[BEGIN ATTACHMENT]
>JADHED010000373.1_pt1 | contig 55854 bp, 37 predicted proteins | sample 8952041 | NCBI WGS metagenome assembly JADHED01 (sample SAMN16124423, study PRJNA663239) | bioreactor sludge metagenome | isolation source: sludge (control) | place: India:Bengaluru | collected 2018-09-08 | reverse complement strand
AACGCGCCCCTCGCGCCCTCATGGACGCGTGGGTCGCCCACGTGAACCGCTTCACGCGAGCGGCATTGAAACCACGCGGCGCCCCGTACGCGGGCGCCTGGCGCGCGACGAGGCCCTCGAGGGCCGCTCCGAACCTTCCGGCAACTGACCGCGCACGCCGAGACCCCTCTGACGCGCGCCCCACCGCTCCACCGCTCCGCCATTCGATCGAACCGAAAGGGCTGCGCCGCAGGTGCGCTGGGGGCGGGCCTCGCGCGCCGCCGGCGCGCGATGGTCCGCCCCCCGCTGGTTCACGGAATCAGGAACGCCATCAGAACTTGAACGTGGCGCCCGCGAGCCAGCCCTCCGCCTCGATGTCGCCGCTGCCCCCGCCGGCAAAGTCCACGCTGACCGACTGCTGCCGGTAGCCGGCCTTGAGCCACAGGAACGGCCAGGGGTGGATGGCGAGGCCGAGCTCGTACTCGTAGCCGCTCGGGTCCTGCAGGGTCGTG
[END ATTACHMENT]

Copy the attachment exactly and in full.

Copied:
>JADHED010000373.1_pt1 | contig 55854 bp, 37 predicted proteins | sample 8952041 | NCBI WGS metagenome assembly JADHED01 (sample SAMN16124423, study PRJNA663239) | bioreactor sludge metagenome | isolation source: sludge (control) | place: India:Bengaluru | collected 2018-09-08 | reverse complement strand
AACGCGCCCCTCGCGCCCTCATGGACGCGTGGGTCGCCCACGTGAACCGCTTCACGCGAGCGGCATTGAAACCACGCGGCGCCCCGTACGCGGGCGCCTGGCGCGCGACGAGGCCCTCGAGGGCCGCTCCGAACCTTCCGGCAACTGACCGCGCACGCCGAGACCCCTCTGACGCGCGCCCCACCGCTCCACCGCTCCGCCATTCGATCGAACCGAAAGGGCTGCGCCGCAGGTGCGCTGGGGGCGGGCCTCGCGCGCCGCCGGCGCGCGATGGTCCGCCCCCCGCTGGTTCACGGAATCAGGAACGCCATCAGAACTTGAACGTGGCGCCCGCGAGCCAGCCCTCCGCCTCGATGTCGCCGCTGCCCCCGCCGGCAAAGTCCACGCTGACCGACTGCTGCCGGTAGCCGGCCTTGAGCCACAGGAACGGCCAGGGGTGGATGGCGAGGCCGAGCTCGTACTCGTAGCCGCTCGGGTCCTGCAGGGTCGTG